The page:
The third of four beers recommended to us by Dina is Siren’s Caribbean Chocolate Cake stout, a collaboration with Florida’s Cigar City.
In her sleeve notes Dina says:
Oh, hi dark chocolate stout, I enjoy the way you feel. It’s like sleeping on black satin sheets in a forest on a moonlit night. In the Caribbean, I suppose, but I get more western South Dakota. I am recommending this one to you guys for a bit of luxury. Go on, you’re worth it.
Its ABV is 7.5% and we bought our 330ml bottle from Beer Gonzo for £4.25.
It looked lovely when we poured it — clingy black with a stable berg of red-brown crema. Espresso with chocolate ice cream on top. (The pic below makes it look beige; it wasn’t.)
The aroma was subdued amounting to no more than a whiff of roasting nuts.
It’s known that people form positive first impressions of things that are like things they already like. We know and like chocolate cake. We also know and like many strong stouts. So why was our initial reaction to tasting this beer to recoil?
It’s partly that it is out-and-out sweet, as if it’s been pepped up with a shot of coffee-flavouring syrup. It’s also partly the particular quality of that sweetness which has — bear with us — a bitter aftertaste. It took us a minute to pin it down but we got there eventually: it’s like the one time in your life when, against all advice, you nibble an artificial sweetener tablet made from saccharin.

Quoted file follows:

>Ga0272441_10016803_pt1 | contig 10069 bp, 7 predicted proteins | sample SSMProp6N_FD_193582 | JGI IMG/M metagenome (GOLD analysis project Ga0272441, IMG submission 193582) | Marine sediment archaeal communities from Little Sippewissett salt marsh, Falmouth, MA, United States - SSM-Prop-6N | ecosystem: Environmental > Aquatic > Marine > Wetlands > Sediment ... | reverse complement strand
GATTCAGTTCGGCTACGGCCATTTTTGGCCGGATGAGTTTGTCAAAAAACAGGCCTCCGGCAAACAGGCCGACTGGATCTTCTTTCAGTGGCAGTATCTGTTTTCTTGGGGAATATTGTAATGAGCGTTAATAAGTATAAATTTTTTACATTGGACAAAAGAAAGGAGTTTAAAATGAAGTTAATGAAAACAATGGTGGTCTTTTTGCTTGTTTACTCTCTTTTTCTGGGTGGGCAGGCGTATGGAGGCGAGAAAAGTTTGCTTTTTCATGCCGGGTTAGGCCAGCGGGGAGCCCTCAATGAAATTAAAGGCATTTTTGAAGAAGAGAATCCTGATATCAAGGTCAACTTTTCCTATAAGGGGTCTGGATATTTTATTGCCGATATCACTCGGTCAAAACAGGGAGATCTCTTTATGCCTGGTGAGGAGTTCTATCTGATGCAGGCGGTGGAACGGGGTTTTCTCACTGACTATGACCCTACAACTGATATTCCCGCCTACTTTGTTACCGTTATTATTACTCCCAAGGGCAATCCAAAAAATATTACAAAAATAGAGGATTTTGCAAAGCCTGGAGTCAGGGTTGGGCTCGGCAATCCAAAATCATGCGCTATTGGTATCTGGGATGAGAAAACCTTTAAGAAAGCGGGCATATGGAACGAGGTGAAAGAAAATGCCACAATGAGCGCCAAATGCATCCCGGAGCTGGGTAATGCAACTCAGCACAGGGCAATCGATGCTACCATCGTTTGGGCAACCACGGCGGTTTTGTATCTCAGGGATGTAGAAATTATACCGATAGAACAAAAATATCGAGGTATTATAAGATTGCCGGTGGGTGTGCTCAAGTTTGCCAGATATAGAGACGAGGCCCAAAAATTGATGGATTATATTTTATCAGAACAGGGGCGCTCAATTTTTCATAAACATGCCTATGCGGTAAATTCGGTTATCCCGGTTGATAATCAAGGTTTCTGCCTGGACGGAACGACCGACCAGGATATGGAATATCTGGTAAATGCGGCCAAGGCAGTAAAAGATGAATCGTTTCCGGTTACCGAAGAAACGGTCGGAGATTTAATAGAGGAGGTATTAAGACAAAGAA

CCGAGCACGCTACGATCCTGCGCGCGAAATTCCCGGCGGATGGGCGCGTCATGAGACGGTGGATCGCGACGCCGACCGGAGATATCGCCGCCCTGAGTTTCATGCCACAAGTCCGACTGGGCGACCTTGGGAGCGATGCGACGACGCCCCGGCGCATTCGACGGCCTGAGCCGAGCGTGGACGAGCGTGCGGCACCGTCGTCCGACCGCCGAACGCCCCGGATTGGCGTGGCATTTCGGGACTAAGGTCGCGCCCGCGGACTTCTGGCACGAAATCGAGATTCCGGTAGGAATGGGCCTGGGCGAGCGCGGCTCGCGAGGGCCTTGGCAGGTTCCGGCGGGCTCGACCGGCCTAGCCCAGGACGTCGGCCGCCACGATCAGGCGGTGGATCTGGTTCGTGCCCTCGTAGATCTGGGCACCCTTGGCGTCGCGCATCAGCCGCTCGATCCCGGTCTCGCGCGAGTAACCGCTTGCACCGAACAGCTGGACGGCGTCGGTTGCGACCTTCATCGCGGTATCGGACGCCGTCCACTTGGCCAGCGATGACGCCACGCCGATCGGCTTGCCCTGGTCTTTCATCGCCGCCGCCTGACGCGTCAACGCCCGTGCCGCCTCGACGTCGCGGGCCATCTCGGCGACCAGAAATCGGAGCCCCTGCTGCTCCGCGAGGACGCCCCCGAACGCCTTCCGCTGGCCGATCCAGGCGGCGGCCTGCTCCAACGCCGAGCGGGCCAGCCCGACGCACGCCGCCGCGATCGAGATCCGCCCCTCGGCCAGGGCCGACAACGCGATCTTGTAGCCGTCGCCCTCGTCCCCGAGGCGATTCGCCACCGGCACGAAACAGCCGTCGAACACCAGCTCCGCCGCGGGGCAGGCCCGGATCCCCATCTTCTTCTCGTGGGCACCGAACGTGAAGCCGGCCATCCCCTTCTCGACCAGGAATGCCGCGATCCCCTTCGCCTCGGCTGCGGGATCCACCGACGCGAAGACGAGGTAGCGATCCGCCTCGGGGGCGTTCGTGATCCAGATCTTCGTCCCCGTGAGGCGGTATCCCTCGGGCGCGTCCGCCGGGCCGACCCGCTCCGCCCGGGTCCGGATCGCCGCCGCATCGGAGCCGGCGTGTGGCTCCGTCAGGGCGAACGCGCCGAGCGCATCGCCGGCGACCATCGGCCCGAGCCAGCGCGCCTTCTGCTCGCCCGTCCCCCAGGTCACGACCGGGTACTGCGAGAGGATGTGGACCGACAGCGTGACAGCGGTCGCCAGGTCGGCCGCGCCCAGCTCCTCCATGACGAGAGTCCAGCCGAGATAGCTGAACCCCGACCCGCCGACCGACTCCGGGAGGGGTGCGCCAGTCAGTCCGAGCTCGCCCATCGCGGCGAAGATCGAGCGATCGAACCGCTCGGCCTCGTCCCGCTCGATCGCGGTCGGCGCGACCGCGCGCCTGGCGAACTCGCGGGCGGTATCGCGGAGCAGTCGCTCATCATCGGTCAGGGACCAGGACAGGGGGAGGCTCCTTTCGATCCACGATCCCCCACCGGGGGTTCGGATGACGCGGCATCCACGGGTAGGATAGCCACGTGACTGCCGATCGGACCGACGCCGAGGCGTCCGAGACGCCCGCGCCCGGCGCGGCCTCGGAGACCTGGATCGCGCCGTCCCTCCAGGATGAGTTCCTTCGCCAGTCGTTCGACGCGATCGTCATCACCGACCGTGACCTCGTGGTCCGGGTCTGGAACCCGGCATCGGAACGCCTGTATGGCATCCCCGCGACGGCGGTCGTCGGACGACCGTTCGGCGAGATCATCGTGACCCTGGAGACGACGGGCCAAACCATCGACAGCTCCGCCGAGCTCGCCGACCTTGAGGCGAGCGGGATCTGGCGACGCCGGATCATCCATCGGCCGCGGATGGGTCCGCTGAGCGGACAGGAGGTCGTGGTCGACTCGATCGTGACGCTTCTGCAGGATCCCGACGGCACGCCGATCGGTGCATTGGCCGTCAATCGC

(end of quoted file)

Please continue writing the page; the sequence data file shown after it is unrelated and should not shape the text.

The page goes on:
The second defining characteristic is booziness, like a dose of Deep Heat in the throat and nasal passages. It hangs around, too, and we felt our heads filling up with fumes. It was warming and pleasant, though, rather than an ordeal — like training wheels for whisky.
It is also definitely woody, which we detected mostly in the aftertaste. Not that we eat much wood. We certainly don’t know what cypress tastes like. We thought of (social realist tasting note) lolly sticks. Or sheds. The fence section in a garden centre. This probably isn’t helpful, is it? ‘Woody’ will have to do.
As it warmed up and the head fell away we began to think of it less as beer and more as a vaguely chocolatey liqueur, dense and luscious, in which guise one bottle might serve four people in tiny wee sherry glasses. The sweetness seemed less jarring in this phase — maybe we’d just got used to it? — with an emerging suggestion of vanilla.
The final verdict: this is not really to our taste but is, we think, a good beer. There’s lots going on and it’s hardly the fault of a product with CAKE in the name and lactose listed on the label that we’re not keen on sugary-sweetness. There are certain people we know to whom we would recommend it even if we wouldn’t want to share the bottle with them. If you’ve got a sweet tooth, give it a go.
We forgot to include Dina’s notes in last week’s post about Mad Hatter Tzatziki Sour but have now updated it.